In these methods, the weight assigned to a previous period’s demand decreases exponentially as that data gets older. Thus, recent demand data receives a higher weight than does older demand data.
When to use exponential smoothing:
Exponential smoothing methods are particularly attractive for production and operations applications that involve forecasting for a large number of items. These methods work best under the following conditions:
1) The forecasting horizon is relatively short; for example, a daily, weekly, or monthly demand needs to be forecasted
2) There is little outside information available about cause and effect relationships between the demand of an item and independent factors that influence it.
3) Small effort in forecasting is desired. Effort is measured by both a method’s ease of application and by the computational requirements (time, storage) needed to implement it
4) Updating of the forecast as new data become available is easy and can be accomplished by simply inputting the new data.
5) It is desired that the forecast is adjusted for randomness (fluctuation in demand are smoothed) and tracks trends and seasonality.
Basic Exponential Smoothing Model:
The simplex exponential smoothing model is applicable when there is no trend or seasonality component in the data. Thus, only the horizontal component of demand is present and, because of randomness, the demand fluctuates around an average demand which we will call the base. If the base is constant from period to period, then all fluctuations in demand must be due to randomness. In reality, fluctuations in demand are caused by both changes in the base and random noise. The key objective in exponential smoothing models is to estimate the base and use that estimates for forecasting.
In the basic exponential smoothing model, the base for the current period St is estimated by modifying the previous base by adding or subtracting to it a fraction α (alpha) of the difference between the actual current demand Dt and the previous base St-1. The estimate of the new base is then
New base = Previous base + α(New demand – Previous base).
Or, stated in symbols,
St = St – 1 + α(Dt – St-1) ——————-Eq (1)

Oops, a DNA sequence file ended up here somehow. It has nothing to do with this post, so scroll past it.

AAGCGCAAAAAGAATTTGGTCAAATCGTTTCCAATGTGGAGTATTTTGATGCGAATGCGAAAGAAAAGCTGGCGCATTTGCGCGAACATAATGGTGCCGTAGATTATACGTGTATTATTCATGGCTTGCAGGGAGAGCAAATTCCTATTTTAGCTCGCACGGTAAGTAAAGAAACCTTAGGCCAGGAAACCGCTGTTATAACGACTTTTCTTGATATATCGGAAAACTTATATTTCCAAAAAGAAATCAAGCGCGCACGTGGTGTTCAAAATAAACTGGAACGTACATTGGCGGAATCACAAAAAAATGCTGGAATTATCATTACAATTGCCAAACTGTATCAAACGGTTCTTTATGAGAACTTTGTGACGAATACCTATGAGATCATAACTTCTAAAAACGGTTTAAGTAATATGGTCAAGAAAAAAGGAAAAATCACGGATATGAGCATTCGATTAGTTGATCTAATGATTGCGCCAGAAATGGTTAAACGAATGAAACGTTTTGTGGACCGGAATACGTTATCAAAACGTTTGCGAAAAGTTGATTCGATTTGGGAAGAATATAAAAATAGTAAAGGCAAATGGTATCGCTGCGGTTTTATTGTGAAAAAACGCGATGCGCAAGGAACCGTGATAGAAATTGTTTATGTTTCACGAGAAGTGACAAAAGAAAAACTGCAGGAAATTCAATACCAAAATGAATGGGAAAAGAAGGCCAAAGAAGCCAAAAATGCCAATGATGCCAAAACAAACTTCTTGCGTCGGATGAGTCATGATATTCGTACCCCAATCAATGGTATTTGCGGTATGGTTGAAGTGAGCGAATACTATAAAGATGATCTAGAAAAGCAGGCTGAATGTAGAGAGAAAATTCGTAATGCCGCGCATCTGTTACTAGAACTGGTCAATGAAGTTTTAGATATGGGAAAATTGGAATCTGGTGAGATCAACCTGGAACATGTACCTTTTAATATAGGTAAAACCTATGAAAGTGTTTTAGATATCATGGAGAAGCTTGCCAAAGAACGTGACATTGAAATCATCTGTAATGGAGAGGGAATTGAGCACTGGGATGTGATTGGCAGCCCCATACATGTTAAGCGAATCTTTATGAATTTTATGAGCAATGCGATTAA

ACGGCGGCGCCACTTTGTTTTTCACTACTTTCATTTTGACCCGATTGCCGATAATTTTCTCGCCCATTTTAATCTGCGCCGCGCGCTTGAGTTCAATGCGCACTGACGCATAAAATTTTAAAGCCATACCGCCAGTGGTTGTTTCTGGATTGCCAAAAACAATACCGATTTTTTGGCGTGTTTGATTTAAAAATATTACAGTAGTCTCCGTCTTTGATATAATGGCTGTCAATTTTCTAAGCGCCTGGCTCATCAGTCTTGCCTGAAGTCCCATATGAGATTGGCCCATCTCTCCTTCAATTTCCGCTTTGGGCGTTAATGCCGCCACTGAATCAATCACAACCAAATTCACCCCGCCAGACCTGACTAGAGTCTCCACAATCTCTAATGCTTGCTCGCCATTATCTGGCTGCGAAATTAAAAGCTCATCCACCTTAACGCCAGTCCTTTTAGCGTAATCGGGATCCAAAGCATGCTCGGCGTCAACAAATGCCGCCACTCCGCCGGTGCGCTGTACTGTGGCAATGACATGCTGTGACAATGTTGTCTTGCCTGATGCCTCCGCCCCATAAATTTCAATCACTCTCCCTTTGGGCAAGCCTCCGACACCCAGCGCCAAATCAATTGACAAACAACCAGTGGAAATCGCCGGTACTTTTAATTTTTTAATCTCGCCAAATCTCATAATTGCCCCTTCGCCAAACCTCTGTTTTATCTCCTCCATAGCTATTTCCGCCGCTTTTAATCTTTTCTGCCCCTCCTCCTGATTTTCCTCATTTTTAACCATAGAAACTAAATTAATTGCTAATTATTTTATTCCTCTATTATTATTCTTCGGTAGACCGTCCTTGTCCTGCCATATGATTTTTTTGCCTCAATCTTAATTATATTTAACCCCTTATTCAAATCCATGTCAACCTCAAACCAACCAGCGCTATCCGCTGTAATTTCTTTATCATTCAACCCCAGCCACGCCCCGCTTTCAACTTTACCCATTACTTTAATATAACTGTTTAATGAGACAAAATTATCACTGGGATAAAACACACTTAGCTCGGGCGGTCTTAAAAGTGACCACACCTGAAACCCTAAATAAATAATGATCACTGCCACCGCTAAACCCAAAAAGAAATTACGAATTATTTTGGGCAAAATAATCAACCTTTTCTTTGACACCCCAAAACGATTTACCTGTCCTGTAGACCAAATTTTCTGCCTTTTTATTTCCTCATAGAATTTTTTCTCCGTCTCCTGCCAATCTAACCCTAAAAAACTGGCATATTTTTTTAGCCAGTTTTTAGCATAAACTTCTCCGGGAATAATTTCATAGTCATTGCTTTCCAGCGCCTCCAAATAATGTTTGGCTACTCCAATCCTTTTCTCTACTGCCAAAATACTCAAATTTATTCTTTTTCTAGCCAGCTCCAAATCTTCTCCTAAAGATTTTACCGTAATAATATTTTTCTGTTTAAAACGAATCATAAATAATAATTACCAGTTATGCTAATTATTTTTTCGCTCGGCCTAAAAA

The smoothing constant, α, is between 0 and 1, with commonly used values of 0.01 to 0.30.
Another interpretation of Eq (1) is that new base is estimated by modifying the previous base, St-1, by correcting for the observed error in period t. We call (Dt–St-1) an observed error for period t because Dt is the actual demand for period t and St-1is our forecast for period t.
Eq (1) can be rearranged as follows:
New base = α(New demand) + (1 – α) (Previous base)
St = αDt + ( 1 – α) St-1———————-Eq (2) Thus, the new base is estimated by simply taking a weighted average of the new demand Dt and the previous St-1
To Illustrate the application of this model, suppose α =0.10, SJan = 50 units, and DFeb = 60 units. The new base for February is computed by using Eq (2)
SFeb = 0.1DFeb+ 0.95SJan
= 0.1(60) + 0.9 (50)
= 51 units
So far, we have seen how we can estimate a new base from the information about new demand and the previous base once α has been specified. We now need to make forecast for the next (or, more generally, for some specified future period). In the basic exponential smoothing model, since trend and seasonality components are not included in the model, direct extrapolation of St, to infer forecast is justified. Therefore, the forecasts for any future period is taken directly as the computed value of St. Table shows the computations and forecasts for the first several months of demand data for a product. It is useful to split the process of forecasting using exponential smoothing models in two steps.
Step 1: estimate the new St using Eq (2)
Step 2: Forecast made in period t for T periods ahead, Ft,T in the basic exponential smoothing model is simply St
Ft,T = St
Usually T = 1; that is, the forecast is made for only one period ahead.